Consultants have been appointed for the £13million project to join together “divided” Arbroath.
The Sustrans scheme to improve cycling and walking provision with a major re-working of part of the A92 through the heart of the town has moved forward with Angus Council’s Covid-19 Special Arrangements Committee putting the design phase for the project out to a tender expected to cost £500,000 to £1 million.
Officials have admitted the pandemic will have an impact on the progress of the Places for Everyone scheme and controversy continues to surround the plans, with critics claiming the design is already a “done deal”.
Concerns have already been raised about a lack of community consultation and potential impacts on emergency services, including RNLI volunteers heading to the town station in response to emergency call outs.
The authority has said social distancing may have a bearing on community engagement events but the hope it to have that element concluded by Christmas.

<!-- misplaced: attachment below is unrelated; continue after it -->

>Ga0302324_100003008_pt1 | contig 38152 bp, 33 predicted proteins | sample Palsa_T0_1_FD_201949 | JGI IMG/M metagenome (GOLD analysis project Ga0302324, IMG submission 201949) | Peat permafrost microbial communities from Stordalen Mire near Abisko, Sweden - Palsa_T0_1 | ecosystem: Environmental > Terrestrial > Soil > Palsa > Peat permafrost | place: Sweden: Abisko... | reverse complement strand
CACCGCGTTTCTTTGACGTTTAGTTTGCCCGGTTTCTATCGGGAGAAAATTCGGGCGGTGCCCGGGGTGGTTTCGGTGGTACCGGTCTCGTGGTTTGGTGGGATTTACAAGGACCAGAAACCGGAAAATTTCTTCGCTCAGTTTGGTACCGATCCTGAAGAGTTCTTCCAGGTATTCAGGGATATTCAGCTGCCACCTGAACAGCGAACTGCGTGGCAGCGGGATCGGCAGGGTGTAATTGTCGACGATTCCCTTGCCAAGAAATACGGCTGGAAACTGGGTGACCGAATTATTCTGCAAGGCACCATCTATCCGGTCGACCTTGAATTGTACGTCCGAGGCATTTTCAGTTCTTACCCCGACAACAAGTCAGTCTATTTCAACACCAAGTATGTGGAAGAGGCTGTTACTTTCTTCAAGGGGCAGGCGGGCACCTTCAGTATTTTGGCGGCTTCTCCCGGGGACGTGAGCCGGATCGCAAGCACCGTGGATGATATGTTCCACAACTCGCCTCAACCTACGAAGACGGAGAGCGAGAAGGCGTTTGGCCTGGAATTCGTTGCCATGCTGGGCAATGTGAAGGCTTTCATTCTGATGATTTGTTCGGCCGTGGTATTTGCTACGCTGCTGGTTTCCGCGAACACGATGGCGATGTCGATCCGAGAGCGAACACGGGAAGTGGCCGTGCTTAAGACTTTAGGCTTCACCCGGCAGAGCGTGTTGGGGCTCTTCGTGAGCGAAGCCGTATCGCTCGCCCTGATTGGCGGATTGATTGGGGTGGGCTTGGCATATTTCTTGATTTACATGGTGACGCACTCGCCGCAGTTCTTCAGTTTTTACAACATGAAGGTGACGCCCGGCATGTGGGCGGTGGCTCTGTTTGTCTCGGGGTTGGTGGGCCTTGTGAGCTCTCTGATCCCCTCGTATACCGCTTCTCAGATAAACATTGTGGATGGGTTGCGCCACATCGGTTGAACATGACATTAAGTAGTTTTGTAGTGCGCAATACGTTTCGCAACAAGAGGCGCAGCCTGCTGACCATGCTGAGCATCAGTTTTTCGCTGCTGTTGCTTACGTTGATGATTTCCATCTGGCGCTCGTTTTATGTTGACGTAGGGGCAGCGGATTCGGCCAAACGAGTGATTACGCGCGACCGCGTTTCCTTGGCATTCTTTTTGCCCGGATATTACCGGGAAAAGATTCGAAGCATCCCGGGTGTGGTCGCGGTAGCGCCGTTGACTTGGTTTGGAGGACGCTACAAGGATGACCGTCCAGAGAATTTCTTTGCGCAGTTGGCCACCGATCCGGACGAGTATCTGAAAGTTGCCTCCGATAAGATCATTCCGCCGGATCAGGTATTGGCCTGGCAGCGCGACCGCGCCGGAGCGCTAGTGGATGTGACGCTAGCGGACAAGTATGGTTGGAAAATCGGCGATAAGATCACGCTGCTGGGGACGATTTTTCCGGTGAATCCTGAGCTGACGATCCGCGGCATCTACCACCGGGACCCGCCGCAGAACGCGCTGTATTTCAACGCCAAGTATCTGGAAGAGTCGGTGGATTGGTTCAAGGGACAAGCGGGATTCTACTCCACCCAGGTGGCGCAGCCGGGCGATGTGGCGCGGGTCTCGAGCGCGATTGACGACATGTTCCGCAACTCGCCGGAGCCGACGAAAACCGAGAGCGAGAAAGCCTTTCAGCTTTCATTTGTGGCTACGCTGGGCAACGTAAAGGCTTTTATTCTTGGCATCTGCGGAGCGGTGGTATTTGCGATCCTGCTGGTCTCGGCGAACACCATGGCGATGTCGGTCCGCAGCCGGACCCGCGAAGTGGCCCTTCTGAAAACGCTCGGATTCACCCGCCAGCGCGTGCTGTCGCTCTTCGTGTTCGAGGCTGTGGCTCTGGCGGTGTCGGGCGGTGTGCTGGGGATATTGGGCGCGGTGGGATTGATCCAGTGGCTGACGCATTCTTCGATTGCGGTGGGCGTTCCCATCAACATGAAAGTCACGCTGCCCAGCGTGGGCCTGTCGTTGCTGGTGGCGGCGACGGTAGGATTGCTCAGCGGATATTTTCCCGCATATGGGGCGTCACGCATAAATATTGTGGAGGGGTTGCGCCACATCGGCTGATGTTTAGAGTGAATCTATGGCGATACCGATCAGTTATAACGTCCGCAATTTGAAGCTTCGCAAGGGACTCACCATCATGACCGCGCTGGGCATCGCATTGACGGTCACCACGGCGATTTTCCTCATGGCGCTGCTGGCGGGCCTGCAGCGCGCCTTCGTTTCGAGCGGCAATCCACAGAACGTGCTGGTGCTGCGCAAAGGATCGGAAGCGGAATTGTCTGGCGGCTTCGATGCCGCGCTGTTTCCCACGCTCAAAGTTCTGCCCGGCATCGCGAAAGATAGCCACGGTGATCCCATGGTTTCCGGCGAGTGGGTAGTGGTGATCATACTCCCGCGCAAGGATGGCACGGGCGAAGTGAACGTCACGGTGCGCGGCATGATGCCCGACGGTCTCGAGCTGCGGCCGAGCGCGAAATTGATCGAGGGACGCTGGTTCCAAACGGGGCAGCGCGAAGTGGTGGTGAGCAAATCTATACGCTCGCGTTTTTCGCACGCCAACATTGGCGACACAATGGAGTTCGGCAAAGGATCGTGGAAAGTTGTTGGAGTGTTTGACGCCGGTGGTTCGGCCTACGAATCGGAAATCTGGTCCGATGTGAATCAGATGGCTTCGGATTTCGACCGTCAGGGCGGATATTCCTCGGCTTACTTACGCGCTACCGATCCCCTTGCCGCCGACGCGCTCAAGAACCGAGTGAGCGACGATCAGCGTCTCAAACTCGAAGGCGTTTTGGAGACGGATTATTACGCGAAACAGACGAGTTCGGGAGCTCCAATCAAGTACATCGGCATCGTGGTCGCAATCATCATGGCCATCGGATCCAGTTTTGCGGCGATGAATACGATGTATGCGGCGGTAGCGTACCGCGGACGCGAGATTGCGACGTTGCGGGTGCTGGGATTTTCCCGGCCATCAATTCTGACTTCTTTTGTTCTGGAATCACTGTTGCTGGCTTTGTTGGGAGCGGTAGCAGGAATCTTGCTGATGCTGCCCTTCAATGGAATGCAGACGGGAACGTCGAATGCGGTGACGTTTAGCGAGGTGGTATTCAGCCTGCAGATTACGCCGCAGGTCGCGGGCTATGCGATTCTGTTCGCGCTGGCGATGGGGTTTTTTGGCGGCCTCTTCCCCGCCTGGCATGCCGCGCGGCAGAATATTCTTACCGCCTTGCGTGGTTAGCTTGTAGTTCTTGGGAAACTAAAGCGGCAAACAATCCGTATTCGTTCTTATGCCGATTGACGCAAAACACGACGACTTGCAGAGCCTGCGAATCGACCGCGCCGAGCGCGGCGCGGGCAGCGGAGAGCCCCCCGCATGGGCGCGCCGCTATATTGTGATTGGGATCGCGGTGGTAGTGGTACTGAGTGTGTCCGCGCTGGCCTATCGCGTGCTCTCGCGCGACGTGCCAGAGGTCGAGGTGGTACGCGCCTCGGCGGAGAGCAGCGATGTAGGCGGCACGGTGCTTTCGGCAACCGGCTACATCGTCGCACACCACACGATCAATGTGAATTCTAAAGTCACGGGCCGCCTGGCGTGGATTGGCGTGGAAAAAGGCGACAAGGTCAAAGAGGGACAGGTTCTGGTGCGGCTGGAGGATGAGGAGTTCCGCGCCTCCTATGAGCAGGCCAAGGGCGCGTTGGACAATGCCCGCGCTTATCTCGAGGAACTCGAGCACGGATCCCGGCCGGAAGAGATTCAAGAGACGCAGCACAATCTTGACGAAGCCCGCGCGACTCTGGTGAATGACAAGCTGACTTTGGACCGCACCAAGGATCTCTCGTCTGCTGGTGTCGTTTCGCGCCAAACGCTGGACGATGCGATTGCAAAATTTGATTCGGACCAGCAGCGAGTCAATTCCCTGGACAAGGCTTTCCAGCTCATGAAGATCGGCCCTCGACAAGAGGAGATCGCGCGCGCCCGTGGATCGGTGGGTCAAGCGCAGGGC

Arbroath is one of ten projects 10 across Scotland being funded under the Sustrans Community Links Programme. The transport body will deliver just over £9m for the scheme, with the council financing the remaining £4m.
Construction is due to get underway in 2022, with completion towards the end of 2023.
The project aims to improve pedestrian and cycling provision, making better use of green spaces and developing path networks.
Links from railways and bus stations to the town centre will be improved while the main dual carriageway that runs through Arbroath will be redesigned.
Arbroath lifeboat operations manager Alex Smith said: “I’m concerned this is a done deal and the community consultation will be a waste of time.
“They are pushing on with this without giving people a proper chance to air their views or hold the council to account on these plans.”
Angus Council leader, Arbroath Independent councillor David Fairweather said: “The council has already agreed this project and this is the next stage.
“It seems some think there will be problems with emergency services and I can assure them no designs will compromise their passage.
“Ladyloan school is nearby and this project will give the children a safe passage to the school,” he said.
Support The Courier today.
The Courier is committed to delivering quality content to our communities and right now that’s more important than ever — which is why our key content is free. However, you can support us and access premium content by subscribing to The Courier from just £5.99 a month. Because Local Matters.Subscribe